Because of this, we narrow down the context to something more intellectually manageable. We pick some ‘layer’ and some subset of elements and rules in which to frame the discussion. So we talk about an element like a ‘country’, and we are focused on what is happening internally in it or we talk about how it interacts with the other countries around it. We can leverage the mathematical terminology ‘with respect to’ -- abbreviated to ‘wrt’ -- for this usage. Thus we can talk about a country wrt global politics or wrt citizen unrest. This constraints the context down to something tangible.

A side-effect of this type of constraint is that we are also drawing a rather concrete border around what is essentially a finite set of particles. If we refer to a country, although there is some ambiguity, we still mean a very explicit set of particles at particular point in time (inferred).

So what does this view of the world have to do with complexity? The first point is that if we were going to craft a metric for complexity then whatever it is it must be relative. So it is ‘complexity wrt a,b,c,.., z’. That is, some finite encapsulation of both the underlying elements (possibly all the way down to particles or lower) and some finite encapsulation of all of the rules that control their behavior, at every layer specified. Complexity then relates to a specific subsystem, rather than some type of absolute whole. Absolute complexity is rarely what we mean.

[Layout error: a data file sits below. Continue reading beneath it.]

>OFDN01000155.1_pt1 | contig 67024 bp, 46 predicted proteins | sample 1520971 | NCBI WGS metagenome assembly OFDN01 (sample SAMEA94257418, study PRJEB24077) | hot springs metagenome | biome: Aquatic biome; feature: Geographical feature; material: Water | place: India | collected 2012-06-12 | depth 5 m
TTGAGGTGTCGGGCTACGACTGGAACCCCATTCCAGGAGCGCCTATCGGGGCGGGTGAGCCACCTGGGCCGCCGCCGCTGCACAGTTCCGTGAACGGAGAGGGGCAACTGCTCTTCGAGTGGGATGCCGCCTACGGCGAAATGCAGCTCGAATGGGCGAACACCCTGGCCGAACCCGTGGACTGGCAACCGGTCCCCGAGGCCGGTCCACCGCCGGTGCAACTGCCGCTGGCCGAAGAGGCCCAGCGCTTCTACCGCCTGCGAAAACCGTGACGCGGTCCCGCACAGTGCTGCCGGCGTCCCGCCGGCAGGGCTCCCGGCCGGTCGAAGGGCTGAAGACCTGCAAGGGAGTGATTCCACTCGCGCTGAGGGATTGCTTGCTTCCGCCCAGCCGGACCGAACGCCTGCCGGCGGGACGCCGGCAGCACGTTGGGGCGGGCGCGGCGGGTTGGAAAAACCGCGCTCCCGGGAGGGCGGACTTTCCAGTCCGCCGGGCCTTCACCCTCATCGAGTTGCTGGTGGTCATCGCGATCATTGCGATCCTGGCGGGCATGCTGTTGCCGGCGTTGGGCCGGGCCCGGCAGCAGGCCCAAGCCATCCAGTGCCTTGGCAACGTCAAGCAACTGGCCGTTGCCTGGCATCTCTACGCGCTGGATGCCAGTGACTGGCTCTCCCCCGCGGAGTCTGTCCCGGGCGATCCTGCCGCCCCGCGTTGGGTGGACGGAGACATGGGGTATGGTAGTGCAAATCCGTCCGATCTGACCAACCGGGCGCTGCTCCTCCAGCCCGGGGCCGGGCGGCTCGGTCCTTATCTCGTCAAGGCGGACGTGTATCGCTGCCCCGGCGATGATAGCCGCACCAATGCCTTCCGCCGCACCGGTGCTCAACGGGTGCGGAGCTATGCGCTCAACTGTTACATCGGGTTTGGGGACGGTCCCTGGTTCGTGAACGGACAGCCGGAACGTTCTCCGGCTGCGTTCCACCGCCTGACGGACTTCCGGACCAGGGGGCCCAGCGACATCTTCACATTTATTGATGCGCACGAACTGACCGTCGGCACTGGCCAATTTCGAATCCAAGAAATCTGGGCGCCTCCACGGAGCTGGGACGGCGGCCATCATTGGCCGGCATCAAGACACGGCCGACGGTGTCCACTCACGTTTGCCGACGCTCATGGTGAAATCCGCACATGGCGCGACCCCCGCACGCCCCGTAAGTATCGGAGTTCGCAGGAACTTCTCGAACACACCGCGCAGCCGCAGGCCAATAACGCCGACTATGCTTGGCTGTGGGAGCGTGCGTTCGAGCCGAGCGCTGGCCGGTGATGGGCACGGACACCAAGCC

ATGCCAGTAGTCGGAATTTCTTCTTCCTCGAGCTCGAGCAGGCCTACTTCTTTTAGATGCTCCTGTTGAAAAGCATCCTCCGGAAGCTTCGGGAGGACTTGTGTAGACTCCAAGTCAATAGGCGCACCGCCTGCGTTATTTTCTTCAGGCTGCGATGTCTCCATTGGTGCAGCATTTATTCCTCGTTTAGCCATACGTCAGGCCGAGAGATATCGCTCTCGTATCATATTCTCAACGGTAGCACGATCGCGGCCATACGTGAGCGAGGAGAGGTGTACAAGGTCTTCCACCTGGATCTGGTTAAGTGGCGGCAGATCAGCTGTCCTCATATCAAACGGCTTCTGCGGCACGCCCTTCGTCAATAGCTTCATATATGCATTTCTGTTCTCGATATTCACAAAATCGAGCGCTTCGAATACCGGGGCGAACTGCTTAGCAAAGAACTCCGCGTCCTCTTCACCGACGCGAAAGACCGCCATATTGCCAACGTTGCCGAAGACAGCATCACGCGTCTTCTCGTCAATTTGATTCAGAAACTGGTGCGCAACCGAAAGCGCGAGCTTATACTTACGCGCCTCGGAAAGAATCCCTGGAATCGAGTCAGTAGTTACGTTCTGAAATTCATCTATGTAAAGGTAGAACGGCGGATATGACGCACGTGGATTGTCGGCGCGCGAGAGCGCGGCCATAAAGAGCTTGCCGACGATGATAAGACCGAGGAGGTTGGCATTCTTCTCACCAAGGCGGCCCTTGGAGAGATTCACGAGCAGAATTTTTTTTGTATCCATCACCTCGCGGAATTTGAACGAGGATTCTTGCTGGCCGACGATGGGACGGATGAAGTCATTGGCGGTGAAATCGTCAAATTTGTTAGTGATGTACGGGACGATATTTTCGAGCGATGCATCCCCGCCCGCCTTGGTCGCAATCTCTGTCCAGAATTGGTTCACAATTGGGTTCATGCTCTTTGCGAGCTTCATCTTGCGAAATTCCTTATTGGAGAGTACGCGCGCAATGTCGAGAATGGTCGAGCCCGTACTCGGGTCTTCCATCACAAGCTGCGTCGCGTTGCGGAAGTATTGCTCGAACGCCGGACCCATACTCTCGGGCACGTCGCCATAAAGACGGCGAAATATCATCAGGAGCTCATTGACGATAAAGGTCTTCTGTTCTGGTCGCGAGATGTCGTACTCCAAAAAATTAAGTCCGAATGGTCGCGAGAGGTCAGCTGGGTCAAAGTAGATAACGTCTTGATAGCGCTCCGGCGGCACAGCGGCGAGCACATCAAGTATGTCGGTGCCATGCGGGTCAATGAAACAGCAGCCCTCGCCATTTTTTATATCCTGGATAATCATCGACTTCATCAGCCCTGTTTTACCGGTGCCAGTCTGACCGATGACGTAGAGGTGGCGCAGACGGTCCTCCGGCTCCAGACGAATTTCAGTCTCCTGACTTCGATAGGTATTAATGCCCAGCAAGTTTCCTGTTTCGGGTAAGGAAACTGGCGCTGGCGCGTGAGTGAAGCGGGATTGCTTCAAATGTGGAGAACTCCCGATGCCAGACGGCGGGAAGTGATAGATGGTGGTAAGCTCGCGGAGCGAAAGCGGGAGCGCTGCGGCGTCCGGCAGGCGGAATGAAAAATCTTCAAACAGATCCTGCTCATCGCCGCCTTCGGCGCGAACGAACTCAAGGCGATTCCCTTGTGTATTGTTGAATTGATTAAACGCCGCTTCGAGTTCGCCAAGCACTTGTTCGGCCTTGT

In that definition, we then get a pretty strong glimpse of the underpinnings of complexity. We could just take it as some projection based on all of the layers, elements and rules. That is of course a simplification of its essence and that in itself is subject to another set of constraints imposed by the reduction. Combined with the initial subsystem, it is easy to see why any metric for complexity is subject to a considerable number of external factors.

Another harder. but perhaps more accurate way of looking at complexity is as the size of some sort of multidimensional space. In that context we could conceive of what amounts to the equivalent of a ‘volume’, a spatial/temporal approach to looking at the space occupied by the system. This allows use to take two constrained subsystems and roughly size them up against each other. To be able to say that one is more ‘complex’ than the other